This section is especially important, as it focuses directly on the long-term effects of SOF service on our community.

One issue that particularly has our attention is the high rate of cancer that is impacting our force. Congress should ensure that veterans exposed to toxins at Karshi-Khanabad, Uzbekistan, known as “K2”, get their illnesses recognized by the DoD and Department of Veterans Affairs as connected to their time at the base. This recognition should be executed preemptively–prior to the conclusion of the study mandated by the FY21 NDAA.

We also include added provisions for Congress to track cancer rates among SOF.

Another highlighted health concern is PTSD–congress should ensure DoD expands treatment of PTSD via stellate ganglion block (SGB) therapy.

Other highlights in this section include expansions to Imminent Danger Pay, tax-free retention bonuses, and more support for base construction and tuition support.

Land, Maritime, and Aviation Support

The remaining sections of the document focus on specific support to the force for land, maritime, and aviation operations.

For land forces, we recommend Counter Unmanned Aerial Systems (CUAS) for small SOF elements, funding of additional 120mm mobile mortar systems, and military construction to complete the Special Warfare Center construction, and to replace and refurbish the facilities at the multi-Service Combat Diver School in Key West.

For maritime, we recommend a study to determine if Marine Forces Special Operations Command (MARSOC) is currently structured correctly, development and incorporation of other means of energy generation to extend range and increase operational flexibility, and an increase in the number of heavy and medium stealth maritime combatant craft and crews to ensure the force is capable of meeting GCC mission requirements.

For aviation, the development of an Armed Overwatch capability remains our top priority for the second year in a row. We also believe that Congress must address the lack of Rotary Wing support for maintenance and requalification of special forces personnel and that there is not enough SOF aviation for tactical formations to train at home station.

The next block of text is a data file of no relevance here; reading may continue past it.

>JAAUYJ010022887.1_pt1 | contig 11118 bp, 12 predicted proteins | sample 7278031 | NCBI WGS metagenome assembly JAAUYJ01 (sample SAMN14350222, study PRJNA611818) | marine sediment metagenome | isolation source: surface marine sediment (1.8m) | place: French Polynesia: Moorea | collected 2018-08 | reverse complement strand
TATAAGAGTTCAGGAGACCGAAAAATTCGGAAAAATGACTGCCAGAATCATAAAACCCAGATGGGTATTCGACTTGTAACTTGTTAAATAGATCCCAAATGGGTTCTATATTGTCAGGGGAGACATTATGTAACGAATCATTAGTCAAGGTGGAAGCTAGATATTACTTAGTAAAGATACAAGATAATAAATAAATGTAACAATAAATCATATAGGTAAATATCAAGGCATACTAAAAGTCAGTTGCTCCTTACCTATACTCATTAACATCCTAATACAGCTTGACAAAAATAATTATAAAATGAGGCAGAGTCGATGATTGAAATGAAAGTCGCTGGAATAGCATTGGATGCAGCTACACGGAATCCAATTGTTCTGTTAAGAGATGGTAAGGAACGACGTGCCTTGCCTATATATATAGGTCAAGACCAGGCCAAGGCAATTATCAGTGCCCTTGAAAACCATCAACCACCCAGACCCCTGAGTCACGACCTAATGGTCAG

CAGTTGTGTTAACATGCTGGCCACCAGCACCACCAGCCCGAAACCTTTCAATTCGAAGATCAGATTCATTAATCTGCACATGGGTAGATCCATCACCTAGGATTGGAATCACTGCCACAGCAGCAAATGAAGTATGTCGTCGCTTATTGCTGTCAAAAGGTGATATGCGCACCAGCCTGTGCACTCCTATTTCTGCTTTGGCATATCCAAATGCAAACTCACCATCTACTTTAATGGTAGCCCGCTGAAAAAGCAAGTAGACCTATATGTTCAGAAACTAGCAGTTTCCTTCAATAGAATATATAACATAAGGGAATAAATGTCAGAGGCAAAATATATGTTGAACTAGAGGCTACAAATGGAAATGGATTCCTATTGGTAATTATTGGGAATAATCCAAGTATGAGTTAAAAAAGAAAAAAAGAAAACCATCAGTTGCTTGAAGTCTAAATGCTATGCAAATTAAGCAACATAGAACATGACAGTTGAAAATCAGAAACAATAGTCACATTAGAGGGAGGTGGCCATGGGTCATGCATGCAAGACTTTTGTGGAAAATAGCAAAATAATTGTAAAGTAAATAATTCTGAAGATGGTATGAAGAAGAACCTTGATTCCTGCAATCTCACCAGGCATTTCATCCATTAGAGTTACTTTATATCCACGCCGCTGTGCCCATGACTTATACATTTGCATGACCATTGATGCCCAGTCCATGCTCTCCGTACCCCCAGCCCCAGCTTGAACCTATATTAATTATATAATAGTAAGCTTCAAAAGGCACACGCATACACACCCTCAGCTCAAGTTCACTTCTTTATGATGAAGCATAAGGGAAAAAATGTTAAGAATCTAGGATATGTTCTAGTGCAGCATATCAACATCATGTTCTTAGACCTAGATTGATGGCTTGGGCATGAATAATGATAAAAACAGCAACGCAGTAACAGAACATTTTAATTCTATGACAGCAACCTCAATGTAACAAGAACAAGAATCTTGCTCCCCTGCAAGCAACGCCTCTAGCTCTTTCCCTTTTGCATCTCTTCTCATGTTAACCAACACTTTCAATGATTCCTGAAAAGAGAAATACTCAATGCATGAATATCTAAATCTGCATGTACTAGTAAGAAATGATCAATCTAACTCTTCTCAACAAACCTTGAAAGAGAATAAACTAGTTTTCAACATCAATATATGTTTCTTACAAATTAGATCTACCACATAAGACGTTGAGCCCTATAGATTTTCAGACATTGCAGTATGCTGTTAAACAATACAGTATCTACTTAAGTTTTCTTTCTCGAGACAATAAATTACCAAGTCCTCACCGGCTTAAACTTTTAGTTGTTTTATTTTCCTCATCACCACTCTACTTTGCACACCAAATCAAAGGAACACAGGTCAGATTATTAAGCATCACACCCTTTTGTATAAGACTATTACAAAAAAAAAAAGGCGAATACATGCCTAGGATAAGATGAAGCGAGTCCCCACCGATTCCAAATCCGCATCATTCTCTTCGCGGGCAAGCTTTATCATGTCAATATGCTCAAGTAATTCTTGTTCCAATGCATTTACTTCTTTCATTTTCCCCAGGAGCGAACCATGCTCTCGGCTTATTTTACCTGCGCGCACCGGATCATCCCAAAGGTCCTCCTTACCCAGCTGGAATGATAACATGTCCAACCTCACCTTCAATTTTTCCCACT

Continuing the Conversation

We don’t just send this document into the world and hope it all happens by magic (although that would be nice). 

Each year the release of this document launches a campaign for our team where we engage with key members of Congress and their staffers to discuss these issues and let them know why they matter.

In addition to those small engagements, we also have larger-scale Roundtables and Forums. Obviously, these looked a little different in 2020 and 2021, but we are still pushing the envelope, albeit virtually. 

Some events are only open to Military, Government, and our Corporate Partners, but the annual SOF Imperatives Forum is open to anyone who purchases a ticket. This year, that event is happening on 16 JUNE 2021. We will announce soon if it is happening virtually, in-person, or in a hybrid format.

Reader Interactions


  1. There must be established a clear line of communications/control between the SOF Team (active in the field operation) and their direct Chain of Command! This is to prevent anyone, including POTUS/Pentagon, from interfering( modify/terminate including but not limited to aerial surveillance and support) with an operation already in progress without going through the team’s direct chain of command. Simply put, no second guessing without consultation with the teams direct chain of command!

  2. Allow a fast tract approach to specific technology & equipment designed by small veteran owned and operated businesses who are not members of the MIC, such as Boeing, GE, etc. As an example, DARPA will not accept unsolicited submissions for new equipment if you are not a member of the MIC, a group of approximately 15 corporations. So, Vet owned companies that probably have actual combat field experience in similar equipment that they have modified or built from the ground up have no chance of competing with these Preferred Companies. Simply put, DARPA and other government agency limit their “New Idea Pool” to their handpicked companies.